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CYCLOPS.

Ah! I am mocked! They jeer me in my

ills.

CHORUS

Not there! he is a little there beyond you.

CYCLOPS.

Detested wretch ! where are you?

ULYSSES.

Far from you I keep with care this body of Ulysses.

CYCLOPS.

What do you say? You proffer a new name.

ULYSSES.

My father named me so; and I have taken
A full revenge for your unnatural feast;
I should have done ill to have burned down Troy,
And not revenged the murder of my comrades.

CYCLOPS.

Ai! ai! the ancient oracle is accomplished;
It said that I should have my eye-sight blinded
By you coming from Troy, yet it foretold
That you should pay the penalty for this
By wandering long over the homeless sea.

ULYSSES.

I bid thee weep-consider what I say,

I go towards the shore to drive my ship
To mine own land, o'er the Sicilian wave.

CYCLOPS.

Not so, if whelming you with this huge stone
I can crush you and all your men together :
I will descend upon the shore, though blind,
Groping my way adown the steep ravine.

CHORUS

And we, the shipmates of Ulysses now, Will serve our Bacchus all our happy lives.

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386

EPIGRAMS.

SPIRIT OF PLATO.

FROM THE GREEK,

EAGLE! why soarest thou above that tomb?
To what sublime and star-y-paven home

Floatest thou ?
I am the image of swift Plato's spirit,
Ascending heaven-Athens does inherit

His corpse below.

FROM THE GREEK.

1

A MAN who was about to hang himself,
Finding a purse, then threw away his rope;
The owner coming to reclaim his pelf,
The halter found and used it.

So is Hope
Changed for Despair-one laid upon the shelf,
We take the other. Under heaven's high cope
Fortune is God—all you endure and do
Depends on circumstance

much as you.

TO STELLA.

FROM PLATO.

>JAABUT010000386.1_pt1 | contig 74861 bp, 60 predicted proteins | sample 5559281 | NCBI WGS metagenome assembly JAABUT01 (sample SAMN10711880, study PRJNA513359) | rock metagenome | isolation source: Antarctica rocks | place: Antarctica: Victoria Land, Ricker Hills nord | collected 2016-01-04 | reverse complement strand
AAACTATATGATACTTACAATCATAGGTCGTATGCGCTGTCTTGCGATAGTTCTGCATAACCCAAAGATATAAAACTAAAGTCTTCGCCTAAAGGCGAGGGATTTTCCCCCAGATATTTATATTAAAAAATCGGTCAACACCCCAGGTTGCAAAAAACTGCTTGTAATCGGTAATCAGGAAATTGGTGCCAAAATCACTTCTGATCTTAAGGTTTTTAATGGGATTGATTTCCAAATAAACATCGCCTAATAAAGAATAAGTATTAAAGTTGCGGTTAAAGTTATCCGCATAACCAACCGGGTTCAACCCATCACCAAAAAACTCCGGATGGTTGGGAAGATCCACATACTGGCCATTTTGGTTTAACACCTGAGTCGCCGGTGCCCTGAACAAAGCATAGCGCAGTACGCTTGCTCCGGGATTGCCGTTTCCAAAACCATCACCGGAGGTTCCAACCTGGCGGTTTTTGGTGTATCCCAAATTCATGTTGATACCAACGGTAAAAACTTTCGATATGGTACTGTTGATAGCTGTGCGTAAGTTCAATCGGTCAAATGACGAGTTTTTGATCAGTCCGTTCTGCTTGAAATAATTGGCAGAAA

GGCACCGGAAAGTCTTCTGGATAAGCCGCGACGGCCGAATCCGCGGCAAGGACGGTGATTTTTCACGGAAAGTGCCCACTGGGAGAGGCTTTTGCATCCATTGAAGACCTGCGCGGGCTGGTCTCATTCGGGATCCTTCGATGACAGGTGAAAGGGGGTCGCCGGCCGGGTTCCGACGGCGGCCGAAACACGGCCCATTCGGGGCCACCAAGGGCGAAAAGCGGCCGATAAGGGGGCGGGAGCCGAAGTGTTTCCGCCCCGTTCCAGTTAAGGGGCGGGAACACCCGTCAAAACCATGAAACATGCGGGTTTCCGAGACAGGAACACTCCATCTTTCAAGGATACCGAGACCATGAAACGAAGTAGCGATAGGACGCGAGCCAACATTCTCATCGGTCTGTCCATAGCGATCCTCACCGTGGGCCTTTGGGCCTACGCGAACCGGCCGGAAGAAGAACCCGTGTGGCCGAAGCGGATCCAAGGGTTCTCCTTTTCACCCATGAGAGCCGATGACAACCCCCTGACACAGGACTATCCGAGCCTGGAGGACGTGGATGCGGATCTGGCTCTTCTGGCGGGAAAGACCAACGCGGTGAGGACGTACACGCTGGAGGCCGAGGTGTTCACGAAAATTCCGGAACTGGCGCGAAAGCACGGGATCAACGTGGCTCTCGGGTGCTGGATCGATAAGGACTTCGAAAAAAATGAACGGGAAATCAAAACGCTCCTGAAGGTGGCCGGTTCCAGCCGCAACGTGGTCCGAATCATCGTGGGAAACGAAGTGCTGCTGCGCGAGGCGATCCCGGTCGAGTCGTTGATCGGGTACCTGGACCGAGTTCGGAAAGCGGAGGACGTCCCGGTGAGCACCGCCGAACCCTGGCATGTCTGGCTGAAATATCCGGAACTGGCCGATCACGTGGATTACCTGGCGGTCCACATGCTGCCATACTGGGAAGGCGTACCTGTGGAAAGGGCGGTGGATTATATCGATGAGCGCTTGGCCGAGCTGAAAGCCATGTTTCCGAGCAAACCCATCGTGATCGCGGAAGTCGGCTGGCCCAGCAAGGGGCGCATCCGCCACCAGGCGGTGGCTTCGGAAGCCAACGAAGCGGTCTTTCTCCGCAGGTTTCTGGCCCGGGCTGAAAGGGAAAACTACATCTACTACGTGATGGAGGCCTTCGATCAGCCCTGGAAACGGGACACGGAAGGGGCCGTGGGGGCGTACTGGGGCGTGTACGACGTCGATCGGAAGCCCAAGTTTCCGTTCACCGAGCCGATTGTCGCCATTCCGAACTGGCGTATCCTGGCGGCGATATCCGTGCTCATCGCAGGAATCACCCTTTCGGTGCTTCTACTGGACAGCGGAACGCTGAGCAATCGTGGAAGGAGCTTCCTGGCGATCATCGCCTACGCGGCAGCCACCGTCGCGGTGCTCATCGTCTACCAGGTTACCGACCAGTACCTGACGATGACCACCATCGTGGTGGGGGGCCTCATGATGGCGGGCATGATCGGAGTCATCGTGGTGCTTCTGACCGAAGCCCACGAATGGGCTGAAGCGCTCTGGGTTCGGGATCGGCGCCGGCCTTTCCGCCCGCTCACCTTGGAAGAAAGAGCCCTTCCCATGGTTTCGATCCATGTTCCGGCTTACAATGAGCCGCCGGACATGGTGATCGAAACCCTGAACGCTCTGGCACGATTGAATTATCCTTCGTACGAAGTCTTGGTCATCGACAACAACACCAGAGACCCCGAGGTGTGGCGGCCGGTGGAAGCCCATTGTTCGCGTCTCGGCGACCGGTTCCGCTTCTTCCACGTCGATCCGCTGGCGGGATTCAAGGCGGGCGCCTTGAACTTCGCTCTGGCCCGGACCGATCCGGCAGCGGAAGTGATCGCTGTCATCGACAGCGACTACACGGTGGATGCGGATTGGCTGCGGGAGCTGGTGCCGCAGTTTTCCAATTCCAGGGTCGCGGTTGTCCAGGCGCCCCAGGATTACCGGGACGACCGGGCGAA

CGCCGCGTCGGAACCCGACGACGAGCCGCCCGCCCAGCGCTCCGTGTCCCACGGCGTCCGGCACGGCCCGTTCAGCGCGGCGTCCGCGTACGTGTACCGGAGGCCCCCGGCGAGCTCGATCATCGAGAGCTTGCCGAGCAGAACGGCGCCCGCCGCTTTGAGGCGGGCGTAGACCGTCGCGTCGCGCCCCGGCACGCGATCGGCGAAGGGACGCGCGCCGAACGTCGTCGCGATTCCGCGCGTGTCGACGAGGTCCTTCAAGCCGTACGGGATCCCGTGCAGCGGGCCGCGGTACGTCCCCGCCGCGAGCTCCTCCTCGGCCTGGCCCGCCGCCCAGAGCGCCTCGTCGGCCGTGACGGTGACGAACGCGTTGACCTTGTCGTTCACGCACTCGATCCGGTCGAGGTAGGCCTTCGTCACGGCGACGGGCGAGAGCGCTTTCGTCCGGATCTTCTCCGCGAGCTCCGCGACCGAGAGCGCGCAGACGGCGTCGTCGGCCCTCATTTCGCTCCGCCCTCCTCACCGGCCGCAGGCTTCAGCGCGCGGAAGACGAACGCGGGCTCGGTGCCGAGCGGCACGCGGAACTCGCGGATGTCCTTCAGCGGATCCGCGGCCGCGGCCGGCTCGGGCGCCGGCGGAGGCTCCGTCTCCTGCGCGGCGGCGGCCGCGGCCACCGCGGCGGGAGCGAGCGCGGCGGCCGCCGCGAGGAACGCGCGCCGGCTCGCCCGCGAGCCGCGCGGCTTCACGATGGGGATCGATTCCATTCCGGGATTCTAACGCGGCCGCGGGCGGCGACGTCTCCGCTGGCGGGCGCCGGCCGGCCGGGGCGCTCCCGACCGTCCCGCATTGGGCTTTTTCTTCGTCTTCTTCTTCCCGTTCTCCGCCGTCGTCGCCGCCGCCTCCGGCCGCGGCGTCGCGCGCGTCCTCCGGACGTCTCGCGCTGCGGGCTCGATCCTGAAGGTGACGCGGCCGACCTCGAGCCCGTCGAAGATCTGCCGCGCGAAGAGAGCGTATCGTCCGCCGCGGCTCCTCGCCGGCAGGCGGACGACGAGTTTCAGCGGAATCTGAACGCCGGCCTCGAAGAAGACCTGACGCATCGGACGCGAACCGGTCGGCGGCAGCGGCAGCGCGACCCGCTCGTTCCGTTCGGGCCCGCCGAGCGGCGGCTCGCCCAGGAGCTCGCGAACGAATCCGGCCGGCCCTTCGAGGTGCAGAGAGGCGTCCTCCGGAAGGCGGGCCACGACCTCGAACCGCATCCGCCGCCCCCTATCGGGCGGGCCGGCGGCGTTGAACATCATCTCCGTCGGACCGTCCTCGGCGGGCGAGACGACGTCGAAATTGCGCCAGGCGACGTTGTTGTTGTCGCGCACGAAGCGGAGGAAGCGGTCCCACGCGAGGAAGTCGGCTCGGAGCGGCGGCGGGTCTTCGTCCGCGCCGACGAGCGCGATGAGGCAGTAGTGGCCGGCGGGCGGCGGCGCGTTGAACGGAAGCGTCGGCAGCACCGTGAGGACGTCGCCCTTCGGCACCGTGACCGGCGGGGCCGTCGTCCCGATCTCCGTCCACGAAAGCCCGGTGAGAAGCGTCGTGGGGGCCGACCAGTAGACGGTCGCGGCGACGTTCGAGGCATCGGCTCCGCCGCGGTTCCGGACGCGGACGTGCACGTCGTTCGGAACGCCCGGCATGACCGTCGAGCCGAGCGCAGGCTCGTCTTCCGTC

Thou wert the morning star among the living,

Ere thy fair light had fled ; Now, having died, thou art as Hesperus, giving

New splendour to the dead.

FROM PLATO.

KISSING Helena, together
With my kiss, my soul beside it
Came to my lips, and there I kept it,-
For the

poor thing had wandered thither
To follow where the kiss should guide it!
O, cruel I, to intercept it!

SONNETS FROM THE GREEK OF MOSCHUS

Ταν άλα ταν γλαυκάν όταν άνεμος άτρέμα βάλλη, - κ. τ. λ.

1.

WHEN winds that move not its calm surface sweep
The azure sea, I love the land no more :
The smiles of the serene and tranquil deep

Tempt my unquiet mind. But when the roar
Of ocean's gray abyss resounds, and foam
Gathers

upon
the
sea,

and vast waves burst,
I turn from the drear aspect to the home
Of earth and its deep woods, where, interspersed,
When winds blow loud, pines make sweet melody;
Whose house is some lone bark, whose toil the sea,
Whose prey, the wandering fish, an evil lot
Has chosen.—But I my languid limbs will fling
Beneath the plane, where the brook's murmuring
Moves the calm spirit but disturbs it not.

II.

Pan loved his neighbour Echo— but that child
Of Earth and Air pined for the Satyr leaping;
The Satyr loved with wasting madness wild
The bright nymph Lyda-and so the three went

weeping. As Pan loved Echo, Echo loved the Satyr ; The Satyr, Lyda,—and thus love consumed

them.And thus to each—which was a woful matterTo bear what they inflicted, justice doomed them ; For, inasmuch as each might hate the lover, Each, loving, so was hated.—Ye that love not Be warned—in thought turn this example over, That, when ye love, the like return ye prove not.

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